Interest in chess in the Nordic country has skyrocketed since the photogenic 25-year-old international grandmaster took the game's global throne in 2013.
International chess master Atle Gronn described enthusiasm among Norwegians for the game as “completely crazy”.
“Chess is associated with intelligence, or a narrower activity. Thanks to Magnus Carlsen, it has gained a popular image as well,” Gronn told AFP. “He has a style that appeals very broadly, which also girls and women in the population find interesting.”
Carlsen faces Karyakin in New York from November 11-30, in a €600,000 (5.4 million kroner, $660,000) match some are hyping as a clash between East and West that echoes the Cold War.
Cold War parallels
The showdown has drawn parallels with the 1972 world championship match between American grandmaster Bobby Fischer and Soviet star Boris Spassky as it comes during another surge in tensions: this time over Ukraine and Syria.
Carlsen has his homeland right behind him as the world championship will be broadcast primetime on Norwegian national television, while numerous books have been published on him and on the game.
A Norwegian documentary about Carlsen will also be released in New York movie theatres on November 18th, as the competition heats up.
But he wasn't always so popular: Carlsen has told of how he was bullied by other students in the ninth grade at school.
“I am in one sense an outcast because I am very different from the rest of the class,” he said at the time. “It is difficult to be cool when I play chess.”
Introduced to chess by his father, Carlsen showed off his photographic memory as a toddler.
At the age of two, the self-taught prodigy knew by heart all the car brands and later memorised the long list of all Norway's municipalities, with their flags and administrative centres.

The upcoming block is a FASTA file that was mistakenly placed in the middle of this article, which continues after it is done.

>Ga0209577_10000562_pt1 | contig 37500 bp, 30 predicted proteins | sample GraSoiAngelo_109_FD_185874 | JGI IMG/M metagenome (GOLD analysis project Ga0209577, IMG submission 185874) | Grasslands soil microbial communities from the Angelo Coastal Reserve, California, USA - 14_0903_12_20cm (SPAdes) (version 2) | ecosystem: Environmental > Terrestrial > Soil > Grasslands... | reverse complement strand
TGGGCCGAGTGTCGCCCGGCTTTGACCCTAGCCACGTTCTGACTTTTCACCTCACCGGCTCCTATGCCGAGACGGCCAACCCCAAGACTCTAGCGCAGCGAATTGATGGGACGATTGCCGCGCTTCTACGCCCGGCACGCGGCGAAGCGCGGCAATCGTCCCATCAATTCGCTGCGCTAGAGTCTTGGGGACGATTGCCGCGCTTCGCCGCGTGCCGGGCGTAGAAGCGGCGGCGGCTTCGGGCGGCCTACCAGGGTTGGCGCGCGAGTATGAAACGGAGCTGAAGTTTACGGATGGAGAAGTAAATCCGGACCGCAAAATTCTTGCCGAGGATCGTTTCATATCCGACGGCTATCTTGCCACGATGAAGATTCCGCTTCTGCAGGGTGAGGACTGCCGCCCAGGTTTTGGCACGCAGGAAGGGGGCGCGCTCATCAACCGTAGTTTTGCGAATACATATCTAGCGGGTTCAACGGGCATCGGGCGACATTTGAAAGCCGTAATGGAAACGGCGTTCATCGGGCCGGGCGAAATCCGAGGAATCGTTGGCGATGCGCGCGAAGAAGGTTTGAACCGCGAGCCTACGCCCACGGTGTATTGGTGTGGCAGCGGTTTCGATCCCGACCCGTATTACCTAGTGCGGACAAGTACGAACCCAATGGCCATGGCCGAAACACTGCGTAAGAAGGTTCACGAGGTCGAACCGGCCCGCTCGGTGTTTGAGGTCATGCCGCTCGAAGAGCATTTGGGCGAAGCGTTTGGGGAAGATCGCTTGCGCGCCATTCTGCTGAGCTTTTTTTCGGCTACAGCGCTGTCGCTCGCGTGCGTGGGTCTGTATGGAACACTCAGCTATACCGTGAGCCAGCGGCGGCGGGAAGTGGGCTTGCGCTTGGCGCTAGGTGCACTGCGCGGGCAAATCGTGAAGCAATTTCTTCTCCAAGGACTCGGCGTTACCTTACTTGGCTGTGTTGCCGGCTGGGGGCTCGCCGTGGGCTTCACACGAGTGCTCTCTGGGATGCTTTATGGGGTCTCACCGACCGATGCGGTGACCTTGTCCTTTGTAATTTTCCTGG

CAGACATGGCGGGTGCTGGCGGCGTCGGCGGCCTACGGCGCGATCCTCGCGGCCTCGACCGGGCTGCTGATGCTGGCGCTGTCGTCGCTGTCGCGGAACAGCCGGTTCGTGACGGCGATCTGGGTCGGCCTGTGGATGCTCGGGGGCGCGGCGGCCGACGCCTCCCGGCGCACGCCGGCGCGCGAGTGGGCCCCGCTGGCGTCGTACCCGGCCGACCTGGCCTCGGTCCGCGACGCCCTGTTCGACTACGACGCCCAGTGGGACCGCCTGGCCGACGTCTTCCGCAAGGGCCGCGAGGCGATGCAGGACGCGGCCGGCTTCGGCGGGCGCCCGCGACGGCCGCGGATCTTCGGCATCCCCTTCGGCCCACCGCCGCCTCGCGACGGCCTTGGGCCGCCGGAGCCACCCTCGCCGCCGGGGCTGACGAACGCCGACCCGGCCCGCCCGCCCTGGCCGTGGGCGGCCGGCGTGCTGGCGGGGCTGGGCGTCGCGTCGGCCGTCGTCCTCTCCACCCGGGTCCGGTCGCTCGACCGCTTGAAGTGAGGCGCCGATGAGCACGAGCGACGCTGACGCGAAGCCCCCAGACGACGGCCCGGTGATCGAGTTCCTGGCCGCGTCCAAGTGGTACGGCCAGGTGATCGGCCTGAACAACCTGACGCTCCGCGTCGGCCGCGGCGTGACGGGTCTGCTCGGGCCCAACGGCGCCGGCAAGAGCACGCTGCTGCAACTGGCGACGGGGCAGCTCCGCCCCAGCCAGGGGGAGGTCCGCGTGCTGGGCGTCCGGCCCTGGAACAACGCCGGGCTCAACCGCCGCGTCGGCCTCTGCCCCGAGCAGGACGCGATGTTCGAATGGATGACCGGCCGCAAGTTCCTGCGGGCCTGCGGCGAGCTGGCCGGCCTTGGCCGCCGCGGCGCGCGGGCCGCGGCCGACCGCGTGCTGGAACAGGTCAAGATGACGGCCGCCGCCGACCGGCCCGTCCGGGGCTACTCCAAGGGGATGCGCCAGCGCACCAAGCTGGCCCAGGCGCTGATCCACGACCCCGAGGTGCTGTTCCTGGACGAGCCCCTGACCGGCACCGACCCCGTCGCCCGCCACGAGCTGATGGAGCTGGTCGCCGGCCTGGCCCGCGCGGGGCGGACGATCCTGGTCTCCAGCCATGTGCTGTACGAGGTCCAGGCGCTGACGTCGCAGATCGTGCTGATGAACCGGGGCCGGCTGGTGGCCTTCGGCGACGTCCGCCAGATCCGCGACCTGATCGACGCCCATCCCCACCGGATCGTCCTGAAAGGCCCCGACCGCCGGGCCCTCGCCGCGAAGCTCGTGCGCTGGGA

He played in his first tournament at the age of eight and burst onto the chess scene in 2004, at the age of 13, when “The Mozart of Chess” was born, according to the Washington Post at the time.
That was the year Carlsen first defeated former world champion Anatoli Karpov, and pushed legendary chess champion Garry Kasparov to a draw in March. He became a grandmaster the following month.
Kasparov described Carlsen as a Harry Potter-type “super talent” long before the Norwegian superstar became the first Westerner to hold the world title since America's Fischer in 1975.
Carlsen quickly became a ruffled-looking regular of the chess circuit, his shirt untucked and at times yawning and stretching during games, while reading Donald Duck to relax between playing sessions.
He also won the Chess Oscars, awarded by Russian chess magazine 64 to the world's best player, for four consecutive years from 2009 to 2012.
A fashion model in his spare time, Carlsen made it to the Time magazine list of the 100 most influential people in the world in 2013.
Bigger than football
In 2013, Carlsen's long-held dream came true when he dethroned his Indian rival Viswanathan Anand as world champion.
During the chess world championship that year, there were more internet searches about the game than for football, according to the Norwegian chess federation, while Norwegian media reported that Oslo shops had sold out of chessboards.
Since Carlsen took the throne in 2013, the federation reported a 36 percent jump in the number of members.
Kristoffer Gressli, head of marketing and communications at the federation, called it the “Magnus effect”.
“The entire Norwegian population in three years has gone from being chess novices to knowing all the chess rules,” Gressli told AFP.
When Carlsen defended the title against Anand in a reprise game in 2014, some 2.76 million people in Norway — population five million — tuned in to watch on public broadcaster NRK, giving it higher ratings than cycling's Tour de France.
The federation now aims to offer a free introduction to chess to all schools in the country.
But shaping a future generation of talent is one thing and giving birth to a new superstar is a more complex move.
“I don't think that Norway will have a new Magnus Carlsen,” Geir Nesheim, the general secretary of the federation, told AFP. “He is so special.”